How do you gain their trust?

By becoming humble and small, and by not being patronizing. I’m there for a very short period of time and to document an aesthetic. Everywhere I went, I was accepted and people were kind. People took me in. Because they don’t have material wealth, there’s no need to threaten me in any way — what I have they don’t need.

There are often debates about posed images versus candid shots and how the intrusion of a camera distorts reality. What’s your stance on staging your shots? Do you feel that it creates a false reality, or do you feel that you’re just trying to make a perfect image?

Every single picture one makes, whoever it is, is subjective. Even Sebastião Salgado makes a subjective picture. Many of his images are staged, because he’s influencing the proceedings; he’s influencing it by being there, he’s influencing it by his style, and he’s influencing it by taking the color out of the image.

I direct my subjects, and there’s a very specific reason for that. All of these tribes have been photographed before, but they’ve been filmed in a patronizing way as lesser people. I’ve inverted that: I’ve put them on a pedestal and made me small. I have given them the dignity that they deserve and that we give ourselves on a daily basis. The covers of our magazines show somebody very beautiful, beautifully lit and beautifully photographed, someone put on a pedestal.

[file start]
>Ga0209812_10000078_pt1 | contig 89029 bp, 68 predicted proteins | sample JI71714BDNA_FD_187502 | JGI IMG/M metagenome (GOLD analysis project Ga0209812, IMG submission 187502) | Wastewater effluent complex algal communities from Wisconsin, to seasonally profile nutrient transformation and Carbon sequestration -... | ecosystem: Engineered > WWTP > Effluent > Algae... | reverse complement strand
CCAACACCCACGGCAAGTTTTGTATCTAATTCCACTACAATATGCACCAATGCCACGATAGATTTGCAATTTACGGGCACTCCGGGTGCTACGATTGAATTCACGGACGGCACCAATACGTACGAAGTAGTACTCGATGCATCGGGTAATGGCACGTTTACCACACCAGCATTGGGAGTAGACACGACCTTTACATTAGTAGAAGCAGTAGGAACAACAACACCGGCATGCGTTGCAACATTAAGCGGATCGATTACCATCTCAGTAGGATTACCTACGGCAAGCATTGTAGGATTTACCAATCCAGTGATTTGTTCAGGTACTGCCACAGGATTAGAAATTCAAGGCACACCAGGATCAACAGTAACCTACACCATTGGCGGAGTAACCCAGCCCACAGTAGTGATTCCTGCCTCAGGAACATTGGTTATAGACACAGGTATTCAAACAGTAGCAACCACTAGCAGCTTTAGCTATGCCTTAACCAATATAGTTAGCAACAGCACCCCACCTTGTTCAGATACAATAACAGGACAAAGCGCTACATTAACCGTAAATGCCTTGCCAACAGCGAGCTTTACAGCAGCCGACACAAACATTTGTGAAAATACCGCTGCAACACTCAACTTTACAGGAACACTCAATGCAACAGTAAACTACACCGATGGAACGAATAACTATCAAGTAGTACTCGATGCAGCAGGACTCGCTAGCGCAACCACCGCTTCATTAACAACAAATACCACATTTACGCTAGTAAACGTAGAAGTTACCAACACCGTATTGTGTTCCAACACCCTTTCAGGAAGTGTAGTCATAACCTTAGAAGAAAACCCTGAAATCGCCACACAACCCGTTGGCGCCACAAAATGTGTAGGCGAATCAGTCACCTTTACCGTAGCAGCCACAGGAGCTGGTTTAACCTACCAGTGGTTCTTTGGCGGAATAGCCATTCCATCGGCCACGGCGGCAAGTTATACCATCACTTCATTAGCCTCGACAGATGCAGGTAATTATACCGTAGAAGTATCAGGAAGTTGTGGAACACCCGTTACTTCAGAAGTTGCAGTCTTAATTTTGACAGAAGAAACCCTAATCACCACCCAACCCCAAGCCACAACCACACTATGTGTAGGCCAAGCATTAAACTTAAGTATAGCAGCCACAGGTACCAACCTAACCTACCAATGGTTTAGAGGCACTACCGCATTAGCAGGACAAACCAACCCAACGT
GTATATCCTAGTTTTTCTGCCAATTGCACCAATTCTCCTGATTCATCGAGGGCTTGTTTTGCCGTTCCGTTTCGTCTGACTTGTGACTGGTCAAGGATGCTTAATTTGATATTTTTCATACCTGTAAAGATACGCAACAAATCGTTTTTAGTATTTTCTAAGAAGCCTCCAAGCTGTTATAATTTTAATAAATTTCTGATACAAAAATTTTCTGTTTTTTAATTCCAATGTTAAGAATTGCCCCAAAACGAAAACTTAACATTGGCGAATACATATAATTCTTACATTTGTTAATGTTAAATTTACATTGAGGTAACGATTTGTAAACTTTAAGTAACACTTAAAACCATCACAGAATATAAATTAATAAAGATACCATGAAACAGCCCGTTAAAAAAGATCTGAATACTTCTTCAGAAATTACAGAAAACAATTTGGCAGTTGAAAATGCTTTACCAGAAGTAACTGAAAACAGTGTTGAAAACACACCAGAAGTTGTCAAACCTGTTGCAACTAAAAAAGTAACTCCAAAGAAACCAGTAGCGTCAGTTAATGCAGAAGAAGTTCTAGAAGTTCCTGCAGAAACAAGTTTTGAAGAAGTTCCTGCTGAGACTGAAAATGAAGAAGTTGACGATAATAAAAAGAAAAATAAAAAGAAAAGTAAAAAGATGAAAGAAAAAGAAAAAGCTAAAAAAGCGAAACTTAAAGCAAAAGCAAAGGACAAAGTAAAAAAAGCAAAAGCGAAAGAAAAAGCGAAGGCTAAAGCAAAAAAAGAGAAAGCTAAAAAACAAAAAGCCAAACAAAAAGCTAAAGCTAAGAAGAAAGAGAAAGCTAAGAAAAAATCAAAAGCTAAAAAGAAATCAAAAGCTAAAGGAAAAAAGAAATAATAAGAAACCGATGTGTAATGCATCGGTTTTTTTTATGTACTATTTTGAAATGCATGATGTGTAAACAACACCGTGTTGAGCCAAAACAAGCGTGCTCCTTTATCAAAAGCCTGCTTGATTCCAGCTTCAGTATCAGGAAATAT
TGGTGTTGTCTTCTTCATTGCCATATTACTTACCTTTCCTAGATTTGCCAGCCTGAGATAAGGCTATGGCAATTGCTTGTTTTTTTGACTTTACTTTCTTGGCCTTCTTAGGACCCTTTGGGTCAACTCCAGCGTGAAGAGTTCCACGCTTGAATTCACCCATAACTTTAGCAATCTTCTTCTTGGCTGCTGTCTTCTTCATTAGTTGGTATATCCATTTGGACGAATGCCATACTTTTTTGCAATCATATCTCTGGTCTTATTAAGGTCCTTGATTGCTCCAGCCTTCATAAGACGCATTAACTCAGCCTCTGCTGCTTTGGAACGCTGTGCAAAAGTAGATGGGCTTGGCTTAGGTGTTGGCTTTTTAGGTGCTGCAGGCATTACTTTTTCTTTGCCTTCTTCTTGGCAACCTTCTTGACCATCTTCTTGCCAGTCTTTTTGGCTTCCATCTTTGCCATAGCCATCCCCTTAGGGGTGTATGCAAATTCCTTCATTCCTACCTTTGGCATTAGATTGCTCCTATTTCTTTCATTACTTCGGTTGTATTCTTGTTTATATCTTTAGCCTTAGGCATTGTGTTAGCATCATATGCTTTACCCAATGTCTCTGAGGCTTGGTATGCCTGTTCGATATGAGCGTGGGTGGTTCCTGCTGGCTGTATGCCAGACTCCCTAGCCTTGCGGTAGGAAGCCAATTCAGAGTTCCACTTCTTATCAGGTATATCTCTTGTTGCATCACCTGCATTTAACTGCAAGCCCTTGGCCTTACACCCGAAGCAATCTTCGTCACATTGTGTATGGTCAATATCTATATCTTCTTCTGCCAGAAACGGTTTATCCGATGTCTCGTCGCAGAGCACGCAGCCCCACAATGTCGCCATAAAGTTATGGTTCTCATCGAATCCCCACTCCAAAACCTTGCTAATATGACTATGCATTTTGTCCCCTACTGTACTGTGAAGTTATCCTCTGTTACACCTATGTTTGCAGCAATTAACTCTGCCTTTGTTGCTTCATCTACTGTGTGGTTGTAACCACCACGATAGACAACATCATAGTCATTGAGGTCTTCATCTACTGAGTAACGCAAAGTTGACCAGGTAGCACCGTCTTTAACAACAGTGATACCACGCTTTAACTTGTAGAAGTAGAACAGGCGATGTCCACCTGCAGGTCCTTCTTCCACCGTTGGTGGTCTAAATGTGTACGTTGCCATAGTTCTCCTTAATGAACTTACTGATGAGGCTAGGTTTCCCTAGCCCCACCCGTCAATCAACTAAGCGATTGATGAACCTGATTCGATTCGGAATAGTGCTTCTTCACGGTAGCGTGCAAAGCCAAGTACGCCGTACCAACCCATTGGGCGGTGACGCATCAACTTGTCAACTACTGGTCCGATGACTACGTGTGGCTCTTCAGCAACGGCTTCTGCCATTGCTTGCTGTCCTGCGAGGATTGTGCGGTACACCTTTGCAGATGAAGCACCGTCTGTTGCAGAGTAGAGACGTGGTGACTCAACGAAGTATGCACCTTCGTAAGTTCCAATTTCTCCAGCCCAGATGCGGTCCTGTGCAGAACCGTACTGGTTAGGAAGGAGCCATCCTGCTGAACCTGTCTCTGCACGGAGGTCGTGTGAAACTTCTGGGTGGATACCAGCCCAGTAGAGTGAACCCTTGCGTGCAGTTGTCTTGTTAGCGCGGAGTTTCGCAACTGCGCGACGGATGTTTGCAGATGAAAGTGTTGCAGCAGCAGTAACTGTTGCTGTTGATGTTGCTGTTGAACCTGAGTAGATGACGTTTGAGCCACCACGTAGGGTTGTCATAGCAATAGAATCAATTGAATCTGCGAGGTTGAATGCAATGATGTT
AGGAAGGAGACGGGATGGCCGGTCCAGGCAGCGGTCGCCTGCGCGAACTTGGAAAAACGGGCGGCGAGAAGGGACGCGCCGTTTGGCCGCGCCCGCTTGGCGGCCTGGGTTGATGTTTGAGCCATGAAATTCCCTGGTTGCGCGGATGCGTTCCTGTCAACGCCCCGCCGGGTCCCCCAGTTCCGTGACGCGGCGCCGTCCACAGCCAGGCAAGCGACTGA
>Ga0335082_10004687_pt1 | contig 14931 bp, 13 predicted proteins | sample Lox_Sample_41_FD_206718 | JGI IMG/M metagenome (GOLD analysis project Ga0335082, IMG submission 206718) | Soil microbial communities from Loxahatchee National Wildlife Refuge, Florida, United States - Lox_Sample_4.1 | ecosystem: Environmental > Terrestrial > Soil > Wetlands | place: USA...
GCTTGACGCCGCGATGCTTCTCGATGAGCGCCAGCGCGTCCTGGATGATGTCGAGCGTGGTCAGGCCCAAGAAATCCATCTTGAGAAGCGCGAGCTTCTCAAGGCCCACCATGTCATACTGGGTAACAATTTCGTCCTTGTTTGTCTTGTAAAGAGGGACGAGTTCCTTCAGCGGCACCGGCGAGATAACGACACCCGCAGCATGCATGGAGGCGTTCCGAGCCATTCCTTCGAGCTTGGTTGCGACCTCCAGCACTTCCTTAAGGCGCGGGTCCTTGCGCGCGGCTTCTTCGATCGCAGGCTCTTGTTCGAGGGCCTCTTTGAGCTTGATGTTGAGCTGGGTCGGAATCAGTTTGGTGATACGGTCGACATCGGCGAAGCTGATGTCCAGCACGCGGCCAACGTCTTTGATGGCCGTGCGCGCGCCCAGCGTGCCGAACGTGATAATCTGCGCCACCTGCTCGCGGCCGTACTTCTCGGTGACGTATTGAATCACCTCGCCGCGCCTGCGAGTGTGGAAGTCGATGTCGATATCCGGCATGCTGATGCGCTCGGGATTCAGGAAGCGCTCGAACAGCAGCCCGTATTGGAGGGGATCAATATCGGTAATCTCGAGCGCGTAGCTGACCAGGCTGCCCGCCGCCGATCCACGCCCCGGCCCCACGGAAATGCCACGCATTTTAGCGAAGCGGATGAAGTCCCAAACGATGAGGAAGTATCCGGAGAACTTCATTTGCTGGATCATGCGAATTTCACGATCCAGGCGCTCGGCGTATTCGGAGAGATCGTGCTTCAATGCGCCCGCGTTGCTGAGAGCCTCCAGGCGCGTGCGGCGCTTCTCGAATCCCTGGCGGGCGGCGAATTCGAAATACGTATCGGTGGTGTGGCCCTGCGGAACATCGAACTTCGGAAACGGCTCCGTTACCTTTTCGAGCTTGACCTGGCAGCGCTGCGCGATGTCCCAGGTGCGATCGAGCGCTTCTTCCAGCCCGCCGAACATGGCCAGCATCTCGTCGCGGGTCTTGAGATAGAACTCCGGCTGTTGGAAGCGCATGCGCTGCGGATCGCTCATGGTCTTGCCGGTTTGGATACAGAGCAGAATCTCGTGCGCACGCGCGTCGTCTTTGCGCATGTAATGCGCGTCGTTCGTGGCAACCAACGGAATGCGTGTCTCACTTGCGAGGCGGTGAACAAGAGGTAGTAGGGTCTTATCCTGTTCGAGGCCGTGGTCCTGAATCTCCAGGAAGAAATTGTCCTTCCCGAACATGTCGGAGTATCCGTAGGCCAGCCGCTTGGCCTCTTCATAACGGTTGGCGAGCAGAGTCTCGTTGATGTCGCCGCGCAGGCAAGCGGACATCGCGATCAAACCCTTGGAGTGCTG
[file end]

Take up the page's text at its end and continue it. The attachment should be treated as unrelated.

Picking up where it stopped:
Staged photography is what we do ninety-nine times out of one hundred with ourselves. The non-staged photography is a gossip magazine, with the same model on a beach with cellulite, cigarettes, a beer, a newborn baby, and a screaming boyfriend. We don’t want to see that (except when we want to laugh); what we want is the staged imagery, the beauty. We as human beings associate with beauty. I wanted to make these people look beautiful, but in a natural way. None of the images are Photoshopped. All of the images are natural — the setting is their environment, the clothing is what they wear on a daily basis — but I’ve just directed them in the most beautiful way possible.

You show the people in their traditional outfits. How prevalent are these traditions? Are most tribes you visit still living traditionally or is “civilization” changing their way of life?

Civilization is always changing — it’s been changing since time began and it will carry on changing. The people I met are the very last people at the end of the chain. Nine out of ten of their communities have already put on a grey t-shirt and gone to the city. This is the very end of each culture, the very end of each group. I would bet, in a period of ten years, none of them exist like this anymore. We need to start the discussion and start doing something about it.

So what’s the next step?

This is only the beginning of the project. Right now, I’m promoting it — I have to get a name and an association behind me — then I’ll return to all the tribes, as I want to give the book to them as a present and discuss with them why I made it, what I took from them, how I see them, and how they may see themselves. I want to start that dialogue and maybe travel back with people with academic qualifications who can analyze and judge the situation. Last, I want to photograph another thirty-five tribes, so they’ll be seventy in total.

Learn more at www.beforethey.com.